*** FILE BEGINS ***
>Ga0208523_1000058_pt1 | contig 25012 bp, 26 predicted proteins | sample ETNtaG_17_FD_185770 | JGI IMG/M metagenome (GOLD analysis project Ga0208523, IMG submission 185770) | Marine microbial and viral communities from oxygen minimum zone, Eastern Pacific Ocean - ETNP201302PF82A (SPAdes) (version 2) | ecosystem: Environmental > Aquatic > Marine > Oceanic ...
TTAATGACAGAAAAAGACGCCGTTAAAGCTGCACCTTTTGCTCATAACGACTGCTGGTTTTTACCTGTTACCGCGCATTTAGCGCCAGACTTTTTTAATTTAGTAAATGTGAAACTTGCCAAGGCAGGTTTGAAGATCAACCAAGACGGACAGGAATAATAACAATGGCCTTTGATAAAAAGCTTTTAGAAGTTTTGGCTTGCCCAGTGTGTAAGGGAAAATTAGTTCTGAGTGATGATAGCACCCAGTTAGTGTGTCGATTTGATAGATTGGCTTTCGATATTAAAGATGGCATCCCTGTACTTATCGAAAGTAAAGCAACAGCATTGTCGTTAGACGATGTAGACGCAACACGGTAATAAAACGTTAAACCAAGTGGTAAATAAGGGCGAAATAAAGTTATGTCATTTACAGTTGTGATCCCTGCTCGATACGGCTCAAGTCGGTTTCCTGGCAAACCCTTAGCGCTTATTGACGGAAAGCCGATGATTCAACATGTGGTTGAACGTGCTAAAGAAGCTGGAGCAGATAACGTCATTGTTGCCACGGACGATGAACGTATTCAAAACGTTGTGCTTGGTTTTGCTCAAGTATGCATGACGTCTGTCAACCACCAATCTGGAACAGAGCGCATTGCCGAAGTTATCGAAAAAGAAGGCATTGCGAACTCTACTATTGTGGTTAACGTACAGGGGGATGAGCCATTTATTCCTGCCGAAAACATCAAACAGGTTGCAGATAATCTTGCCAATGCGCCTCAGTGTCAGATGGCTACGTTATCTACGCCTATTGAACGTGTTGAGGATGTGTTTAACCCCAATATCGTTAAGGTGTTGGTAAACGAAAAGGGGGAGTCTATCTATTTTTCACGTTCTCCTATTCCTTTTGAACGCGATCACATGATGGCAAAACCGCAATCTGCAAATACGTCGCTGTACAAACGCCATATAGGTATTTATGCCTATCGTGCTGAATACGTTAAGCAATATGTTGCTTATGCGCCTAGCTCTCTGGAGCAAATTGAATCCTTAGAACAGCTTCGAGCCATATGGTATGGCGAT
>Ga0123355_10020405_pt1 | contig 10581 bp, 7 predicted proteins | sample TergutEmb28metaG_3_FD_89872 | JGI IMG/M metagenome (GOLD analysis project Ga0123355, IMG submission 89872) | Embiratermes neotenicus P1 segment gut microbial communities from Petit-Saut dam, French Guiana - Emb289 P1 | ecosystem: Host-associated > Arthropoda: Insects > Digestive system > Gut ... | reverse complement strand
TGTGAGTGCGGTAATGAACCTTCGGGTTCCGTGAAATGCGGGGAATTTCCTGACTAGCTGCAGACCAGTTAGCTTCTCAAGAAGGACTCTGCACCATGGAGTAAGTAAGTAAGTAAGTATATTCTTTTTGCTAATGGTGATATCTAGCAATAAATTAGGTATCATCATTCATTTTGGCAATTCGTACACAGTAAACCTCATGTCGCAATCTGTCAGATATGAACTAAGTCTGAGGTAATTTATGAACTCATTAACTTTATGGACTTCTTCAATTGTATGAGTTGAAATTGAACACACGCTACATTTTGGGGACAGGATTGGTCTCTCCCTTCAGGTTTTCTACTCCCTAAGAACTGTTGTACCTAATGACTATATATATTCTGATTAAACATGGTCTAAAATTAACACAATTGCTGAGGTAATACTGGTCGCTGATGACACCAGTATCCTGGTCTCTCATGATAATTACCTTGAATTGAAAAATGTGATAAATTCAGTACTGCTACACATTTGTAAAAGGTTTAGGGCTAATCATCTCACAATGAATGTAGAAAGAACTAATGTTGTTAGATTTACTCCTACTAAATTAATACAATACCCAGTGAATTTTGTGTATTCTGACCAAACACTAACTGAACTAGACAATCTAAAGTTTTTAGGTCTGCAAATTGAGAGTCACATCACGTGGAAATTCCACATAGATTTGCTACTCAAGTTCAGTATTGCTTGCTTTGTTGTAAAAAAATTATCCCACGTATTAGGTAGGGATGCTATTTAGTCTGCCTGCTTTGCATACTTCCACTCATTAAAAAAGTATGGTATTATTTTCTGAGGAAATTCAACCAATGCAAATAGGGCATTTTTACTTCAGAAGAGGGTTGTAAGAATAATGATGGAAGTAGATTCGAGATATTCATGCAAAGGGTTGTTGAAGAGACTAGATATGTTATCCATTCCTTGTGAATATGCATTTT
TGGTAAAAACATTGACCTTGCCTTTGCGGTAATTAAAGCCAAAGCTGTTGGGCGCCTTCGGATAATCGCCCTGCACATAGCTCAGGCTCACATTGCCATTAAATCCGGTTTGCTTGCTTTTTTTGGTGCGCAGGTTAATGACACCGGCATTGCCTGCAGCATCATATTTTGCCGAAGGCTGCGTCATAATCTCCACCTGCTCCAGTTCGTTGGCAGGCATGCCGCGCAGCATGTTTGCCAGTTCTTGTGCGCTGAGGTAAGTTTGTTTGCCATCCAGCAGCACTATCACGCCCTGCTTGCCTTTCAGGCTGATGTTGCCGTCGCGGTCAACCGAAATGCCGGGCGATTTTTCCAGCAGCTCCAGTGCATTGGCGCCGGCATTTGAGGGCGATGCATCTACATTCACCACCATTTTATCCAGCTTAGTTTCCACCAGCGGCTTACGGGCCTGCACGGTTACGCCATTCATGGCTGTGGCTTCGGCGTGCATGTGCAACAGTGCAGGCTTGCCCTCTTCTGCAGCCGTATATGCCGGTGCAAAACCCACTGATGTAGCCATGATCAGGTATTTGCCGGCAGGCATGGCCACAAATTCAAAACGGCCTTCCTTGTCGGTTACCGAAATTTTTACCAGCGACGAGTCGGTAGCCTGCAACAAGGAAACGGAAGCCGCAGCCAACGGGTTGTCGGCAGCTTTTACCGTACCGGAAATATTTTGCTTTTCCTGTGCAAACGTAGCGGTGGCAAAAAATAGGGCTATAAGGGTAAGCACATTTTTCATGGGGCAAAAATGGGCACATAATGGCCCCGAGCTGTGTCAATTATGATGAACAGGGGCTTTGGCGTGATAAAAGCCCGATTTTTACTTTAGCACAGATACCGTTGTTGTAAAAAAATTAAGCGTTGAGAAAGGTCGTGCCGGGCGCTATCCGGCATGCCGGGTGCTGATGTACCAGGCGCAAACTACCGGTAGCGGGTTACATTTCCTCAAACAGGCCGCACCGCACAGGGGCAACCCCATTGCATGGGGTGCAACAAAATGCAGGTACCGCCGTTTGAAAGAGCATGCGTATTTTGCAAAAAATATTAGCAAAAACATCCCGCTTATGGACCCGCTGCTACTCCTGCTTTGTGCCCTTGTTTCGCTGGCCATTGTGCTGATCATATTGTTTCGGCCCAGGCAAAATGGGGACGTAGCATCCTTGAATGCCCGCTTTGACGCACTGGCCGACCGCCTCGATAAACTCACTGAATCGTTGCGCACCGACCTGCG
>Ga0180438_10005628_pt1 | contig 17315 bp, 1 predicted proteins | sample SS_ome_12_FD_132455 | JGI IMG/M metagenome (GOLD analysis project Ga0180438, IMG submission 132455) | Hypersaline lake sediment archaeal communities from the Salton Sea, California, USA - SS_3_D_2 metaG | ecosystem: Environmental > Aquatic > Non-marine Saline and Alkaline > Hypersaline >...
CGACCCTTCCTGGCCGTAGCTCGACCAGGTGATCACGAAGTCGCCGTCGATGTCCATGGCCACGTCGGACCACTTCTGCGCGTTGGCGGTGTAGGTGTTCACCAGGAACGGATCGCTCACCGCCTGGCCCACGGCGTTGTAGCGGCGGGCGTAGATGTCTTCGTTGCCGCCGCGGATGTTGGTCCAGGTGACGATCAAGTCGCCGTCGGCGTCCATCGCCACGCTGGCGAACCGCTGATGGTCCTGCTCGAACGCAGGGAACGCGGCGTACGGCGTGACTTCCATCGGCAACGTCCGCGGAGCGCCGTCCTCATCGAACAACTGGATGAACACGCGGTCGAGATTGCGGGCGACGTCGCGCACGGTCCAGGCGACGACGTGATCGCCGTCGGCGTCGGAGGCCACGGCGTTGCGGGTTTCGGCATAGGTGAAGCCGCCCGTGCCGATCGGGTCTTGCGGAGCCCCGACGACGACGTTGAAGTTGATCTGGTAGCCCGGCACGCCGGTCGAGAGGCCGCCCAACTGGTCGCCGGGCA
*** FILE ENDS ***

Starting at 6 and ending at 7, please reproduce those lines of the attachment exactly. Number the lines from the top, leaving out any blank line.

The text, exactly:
>Ga0180438_10005628_pt1 | contig 17315 bp, 1 predicted proteins | sample SS_ome_12_FD_132455 | JGI IMG/M metagenome (GOLD analysis project Ga0180438, IMG submission 132455) | Hypersaline lake sediment archaeal communities from the Salton Sea, California, USA - SS_3_D_2 metaG | ecosystem: Environmental > Aquatic > Non-marine Saline and Alkaline > Hypersaline >...
CGACCCTTCCTGGCCGTAGCTCGACCAGGTGATCACGAAGTCGCCGTCGATGTCCATGGCCACGTCGGACCACTTCTGCGCGTTGGCGGTGTAGGTGTTCACCAGGAACGGATCGCTCACCGCCTGGCCCACGGCGTTGTAGCGGCGGGCGTAGATGTCTTCGTTGCCGCCGCGGATGTTGGTCCAGGTGACGATCAAGTCGCCGTCGGCGTCCATCGCCACGCTGGCGAACCGCTGATGGTCCTGCTCGAACGCAGGGAACGCGGCGTACGGCGTGACTTCCATCGGCAACGTCCGCGGAGCGCCGTCCTCATCGAACAACTGGATGAACACGCGGTCGAGATTGCGGGCGACGTCGCGCACGGTCCAGGCGACGACGTGATCGCCGTCGGCGTCGGAGGCCACGGCGTTGCGGGTTTCGGCATAGGTGAAGCCGCCCGTGCCGATCGGGTCTTGCGGAGCCCCGACGACGACGTTGAAGTTGATCTGGTAGCCCGGCACGCCGGTCGAGAGGCCGCCCAACTGGTCGCCGGGCA